Master's 4/5, 30+/40+.
No warm up. In fact, the race was going to be my warm up, so I decided to just have my fun with it. The race stayed together, sloppily, by lots of attacking, chasing, and counters.
Obviously, not much to tell here, from my vantage point, other than a few inconsequential flyers, until the end of the race. About 200 meters from Turn 2, there was a incursion of mulch onto the course, laid down by the city to soak up the mud and rain water from the week’s earlier storms. It was always a little dicey there as people moved avoid it, and with the speed ramping up on the last lap, I suddenly found my handlebars locked with another rider.
He started to panic a bit, and I just kept it steady and increased my speed and we came apart without incident. But the box-in kept me behind the initial move, and once I was free I had to swing all the way to the right approaching Turn 4 to try to catch up. While I was effectively protected, and I did make up several places in the last hundred yards or so in the headwind, it was way too late and the best I could manage 12th overall, 7th in the 30+, just out of the points and the money. XXX did get the win, however, with Newton getting the benefit of a monster leadout by 5's winner Kyle Wyberg.
At this point I just abandoned my list of volunteers altogether, and relied on a system of badgering as many people as possible to marshal, as well as standing on the start/finish line and yelling while I waved the green vests over my head. I would periodically cruise the course to make sure all 12 posts were covered, and finally 20 minutes before my second race - the straight 4’s - I got on the trainer for a brief warm up.
I was late getting my lap to the line, and should’ve just gone straight there, because as I rolled back up, Alderman Joan Thompson was already blowing the whistle and away we went. Aaack!!!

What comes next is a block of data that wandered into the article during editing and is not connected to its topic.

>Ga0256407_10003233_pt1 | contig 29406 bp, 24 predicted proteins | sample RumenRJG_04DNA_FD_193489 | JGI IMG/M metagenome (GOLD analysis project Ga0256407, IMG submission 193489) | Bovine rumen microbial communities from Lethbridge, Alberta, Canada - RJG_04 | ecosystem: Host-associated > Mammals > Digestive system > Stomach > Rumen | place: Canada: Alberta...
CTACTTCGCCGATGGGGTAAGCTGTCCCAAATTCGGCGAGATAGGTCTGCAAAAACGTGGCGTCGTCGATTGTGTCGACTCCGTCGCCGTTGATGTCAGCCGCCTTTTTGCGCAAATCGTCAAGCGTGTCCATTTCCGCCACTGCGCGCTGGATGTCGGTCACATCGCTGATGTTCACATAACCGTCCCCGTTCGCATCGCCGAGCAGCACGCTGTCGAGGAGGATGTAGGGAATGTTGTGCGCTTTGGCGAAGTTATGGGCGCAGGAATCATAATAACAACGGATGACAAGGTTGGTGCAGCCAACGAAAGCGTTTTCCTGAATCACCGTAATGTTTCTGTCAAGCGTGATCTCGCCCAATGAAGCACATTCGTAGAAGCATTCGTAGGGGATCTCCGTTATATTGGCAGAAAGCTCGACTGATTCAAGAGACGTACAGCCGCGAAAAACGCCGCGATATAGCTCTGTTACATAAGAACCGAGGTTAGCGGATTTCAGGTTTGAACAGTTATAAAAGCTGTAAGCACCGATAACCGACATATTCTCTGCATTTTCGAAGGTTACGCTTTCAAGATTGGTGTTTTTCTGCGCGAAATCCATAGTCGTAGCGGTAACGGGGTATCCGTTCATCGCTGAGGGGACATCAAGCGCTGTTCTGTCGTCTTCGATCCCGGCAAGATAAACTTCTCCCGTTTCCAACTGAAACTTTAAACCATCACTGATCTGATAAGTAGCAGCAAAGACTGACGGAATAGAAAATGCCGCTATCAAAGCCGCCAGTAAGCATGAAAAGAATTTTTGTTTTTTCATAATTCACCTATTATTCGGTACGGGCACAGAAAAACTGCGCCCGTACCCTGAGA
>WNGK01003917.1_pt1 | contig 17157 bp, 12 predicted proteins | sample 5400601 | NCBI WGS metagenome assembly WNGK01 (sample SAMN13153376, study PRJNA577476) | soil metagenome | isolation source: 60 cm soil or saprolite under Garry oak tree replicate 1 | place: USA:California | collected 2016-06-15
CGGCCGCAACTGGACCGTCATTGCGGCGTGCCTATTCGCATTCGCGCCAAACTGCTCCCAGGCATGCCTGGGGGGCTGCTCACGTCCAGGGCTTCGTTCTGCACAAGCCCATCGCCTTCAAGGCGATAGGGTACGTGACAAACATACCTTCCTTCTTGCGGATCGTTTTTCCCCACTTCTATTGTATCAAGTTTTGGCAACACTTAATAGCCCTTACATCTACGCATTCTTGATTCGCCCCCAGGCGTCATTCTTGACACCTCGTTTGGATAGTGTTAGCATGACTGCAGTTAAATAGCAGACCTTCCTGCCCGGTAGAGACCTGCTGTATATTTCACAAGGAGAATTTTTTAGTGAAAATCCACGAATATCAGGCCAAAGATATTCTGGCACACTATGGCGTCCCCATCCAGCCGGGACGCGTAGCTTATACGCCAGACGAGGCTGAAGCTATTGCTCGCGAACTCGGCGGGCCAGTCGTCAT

Or I should say, away they went; for as I was at the back, not even clipped in, Peter and several others were already breaking away. It didn’t concern me, but it should have. Several strong riders, Calvin, Sean, plus Henry and Chris of Pegasus, stayed back with me while two more XXXers – Newt and Chris – bridged up early. We just thought at first it wasn’t going to stay off, but we realized too late that suddenly there 12 riders in that break, including a pro-triathlete, the winner of the Master's 4/5s, and a sandbagger who’d just submitted his upgrade that very morning. Now it wasn’t so much of a break as it was a field split, and all of us wanted to be up…there.
Desperation dictated dynamics in the back from then on out. Yet, with surrealism I calmly noted the several few open marshal posts along the course. I was going to have to really stay on that after the race.
Twice I tried to bridge up with larger groups, both on the back of Pegasus' Chris Padfield. And later, as I was outsprinted for a prime and still going while the winner sat up, Jon flew past me with, “let’s go! We got a gap!” Sure enough we had 50 meters and growing, and away we went for two laps on our own. The best we could manage was 25mph, while the lead group was surely doing much faster that with far more opportunities for recovery. We were back in soon enough and nothing more got off.
Photo by some friend of Chris Reikert that he didn't give credit to
They were announcing primes for our group however, and with two to go I heard a suicide call and bell. “Screw this” I thought. I’m going home with something other than a 13th place finish, at best. And between Turns 3 and 4, I jumped hard, and crossed the line well ahead of our pack. Having won my prize, I sat up as the final lap move passed me after Turn 1 and I cruised in well behind the sprint.
Imagine my dismay upon being told my number was not on any prime list, although others said there was definitely bell with 2 to go.
Who knows where my head was in that race…on more important things, to be sure. Keeping these little ankle-biters off the course.
Photo by Chris Reikert.
Helping the race director make sure everyone had a safe race.
And we did.
Thanks to all who helped.